The Bone Witch follows Tea who has resurrected her brother. She has the gift of necromancy, which means she is a bone witch, a title that isn’t looked upon very nicely. Tea goes to learn to hone her asha abilities, but there is a darkness coming and Tea if forced to make some hard decisions. For a Muse of Fire is the story of Jetta. She and her family are shadow players. They put on a show with puppets behind a scrim. Their show is said to be as if their puppets aren’t being controlled by strings. That is because they’re not. Jetta is a necromancer. This means that with her blood she can bind souls to things. So, she binds them to her puppets. But the rebellion is growing and Jetta doesn’t want to hide her abilities anymore. I compare these two for the obvious reason, their main characters are both necromancers. And necromancers are forbidden or looked down upon. Aside from this, both of these series are set in diverse worlds, with diverse characters, and they talk about heavy, but important, topics. I highly recommend both of these trilogies.

If you liked All the Stars and Teeth by Adalyn Grace, you might like Dark Shores by Danielle L. Jensen.
All the Stars and Teeth is the story of Amora Montara. She’s the princess of Visidia, but to claim the title of heir to the throne she must master soul magic and gain the title of High Animancer. When things don’t go how she’s practiced, she flees the capital. This is when we meet Bastian. This is Amora’s first time seeing the rest of her kingdom and she learns that her father has been hiding things from her. There is unrest and Amora must find a way to fix things before she can claim her place on the throne. Dark Shores tells Teriana’s story. Teriana is the heir to the Maarin Triumvirate, essentially a princess. The Maarin are the only people in the world that know the entirety of the world. The East doesn’t know about the Dark Shores and the Dark Shores doesn’t know about the East, only the Maarin know. But when Maarin ships are being captured and held by the East, Teriana agrees to share what she knows and show Legatus Marcus of the 37th legion how to get to the Dark Shores. These stories are both part pirate stories and part princess stories. Both female leads are trying to figure out what it means to lead when everything around them is falling apart. They also both spend a significant amount of time sailing on ships. They both have really interesting worlds and magic systems. I do have to say that while I did really enjoy All the Stars and Teeth, I am majorly obsessed with the Dark Shores series.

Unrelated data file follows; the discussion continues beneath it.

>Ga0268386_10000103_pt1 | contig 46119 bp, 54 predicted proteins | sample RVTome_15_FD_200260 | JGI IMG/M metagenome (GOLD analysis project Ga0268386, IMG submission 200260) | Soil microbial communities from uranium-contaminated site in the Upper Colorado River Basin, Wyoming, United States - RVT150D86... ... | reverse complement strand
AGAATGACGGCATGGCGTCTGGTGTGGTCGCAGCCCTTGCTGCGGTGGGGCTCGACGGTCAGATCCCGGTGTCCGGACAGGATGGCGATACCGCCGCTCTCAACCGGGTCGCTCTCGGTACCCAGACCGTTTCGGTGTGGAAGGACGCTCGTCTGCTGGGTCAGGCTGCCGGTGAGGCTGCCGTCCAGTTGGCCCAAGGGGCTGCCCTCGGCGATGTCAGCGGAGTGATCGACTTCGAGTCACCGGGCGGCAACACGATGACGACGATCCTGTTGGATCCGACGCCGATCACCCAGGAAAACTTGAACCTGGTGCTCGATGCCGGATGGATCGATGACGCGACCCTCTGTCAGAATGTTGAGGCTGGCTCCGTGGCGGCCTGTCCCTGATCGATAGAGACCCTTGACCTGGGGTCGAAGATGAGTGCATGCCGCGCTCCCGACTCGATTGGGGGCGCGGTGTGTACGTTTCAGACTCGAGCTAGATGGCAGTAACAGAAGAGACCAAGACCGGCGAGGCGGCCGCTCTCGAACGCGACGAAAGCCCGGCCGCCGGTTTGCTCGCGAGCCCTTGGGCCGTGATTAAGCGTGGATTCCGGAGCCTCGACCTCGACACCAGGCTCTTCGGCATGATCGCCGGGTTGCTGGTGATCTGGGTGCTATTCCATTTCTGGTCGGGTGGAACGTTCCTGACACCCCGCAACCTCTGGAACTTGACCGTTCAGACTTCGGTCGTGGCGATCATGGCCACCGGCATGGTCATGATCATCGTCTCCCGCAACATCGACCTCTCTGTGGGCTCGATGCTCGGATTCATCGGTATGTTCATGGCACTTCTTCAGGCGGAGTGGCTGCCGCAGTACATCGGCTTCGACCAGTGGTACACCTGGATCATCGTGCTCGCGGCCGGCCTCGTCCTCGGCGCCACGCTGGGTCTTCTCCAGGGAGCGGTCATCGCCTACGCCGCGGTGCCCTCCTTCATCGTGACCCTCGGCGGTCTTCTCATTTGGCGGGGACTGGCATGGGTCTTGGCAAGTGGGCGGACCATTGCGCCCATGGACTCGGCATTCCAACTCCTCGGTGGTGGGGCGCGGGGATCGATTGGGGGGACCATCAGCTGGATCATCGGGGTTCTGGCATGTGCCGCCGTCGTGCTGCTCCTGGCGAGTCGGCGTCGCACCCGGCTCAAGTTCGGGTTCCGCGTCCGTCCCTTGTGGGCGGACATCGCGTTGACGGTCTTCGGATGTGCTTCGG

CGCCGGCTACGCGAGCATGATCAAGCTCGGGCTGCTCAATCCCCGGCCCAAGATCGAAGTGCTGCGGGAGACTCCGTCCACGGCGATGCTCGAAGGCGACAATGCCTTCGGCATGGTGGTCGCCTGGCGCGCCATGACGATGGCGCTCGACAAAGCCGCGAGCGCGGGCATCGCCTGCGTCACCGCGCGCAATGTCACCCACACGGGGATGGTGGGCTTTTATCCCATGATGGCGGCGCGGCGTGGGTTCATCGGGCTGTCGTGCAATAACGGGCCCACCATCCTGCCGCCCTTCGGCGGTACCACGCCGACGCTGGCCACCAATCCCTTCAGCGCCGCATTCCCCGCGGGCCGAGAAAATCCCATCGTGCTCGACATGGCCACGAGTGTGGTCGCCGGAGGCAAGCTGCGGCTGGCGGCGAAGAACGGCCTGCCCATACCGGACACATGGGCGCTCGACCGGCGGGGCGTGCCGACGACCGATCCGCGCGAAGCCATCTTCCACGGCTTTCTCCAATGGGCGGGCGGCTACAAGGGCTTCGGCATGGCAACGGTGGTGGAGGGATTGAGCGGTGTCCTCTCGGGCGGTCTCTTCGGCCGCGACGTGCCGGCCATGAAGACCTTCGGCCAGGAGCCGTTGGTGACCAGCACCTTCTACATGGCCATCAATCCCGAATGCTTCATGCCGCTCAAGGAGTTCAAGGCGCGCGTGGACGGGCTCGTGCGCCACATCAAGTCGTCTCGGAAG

These are the recommendations that I have for you all today. As always, these recommendations go both ways. Let me know if you’re read any of these or what you think of my comparisons?

Keep on reading lovelies, Amanda.

Amanda’s Asian/Pacific American Heritage Month Recommendations

Hi, lovelies! It’s May and that means its the start of Asian/Pacific Amerircan Heritage month. I highly recommend these books and authors all year round, but I know many specifically seek out these recommendations during the month of May. So, some books and authors for you to read this month.

Middle Grade

Dragon Pearl

Aru Shah and the End of Time by Roshani Chokshi

Dragon Pearl by Yoon Ha Lee

The Girl and the Ghost by Hanna Alkaf

Furthermore by Tahereh Mafi

The Truth About Twinkie Pie by Kat Yeh

The Last Fallen Star by Graci Kim

Young Adult

The Never Tilting World by Rin Chupeco

For a Muse of Fire by Heidi Heilig

For a Muse of Fire (For a Muse of Fire, #1)

The Infinity Courts by Akemi Dawn Bowman

Internment by Samira Ahmed

Shadow of the Fox by Julie Kagawa

The Henna Wars by Adiba Jaigirdar

Adaptation by Malinda Lo

The Astonishing Color of After by Emily X.R. Pan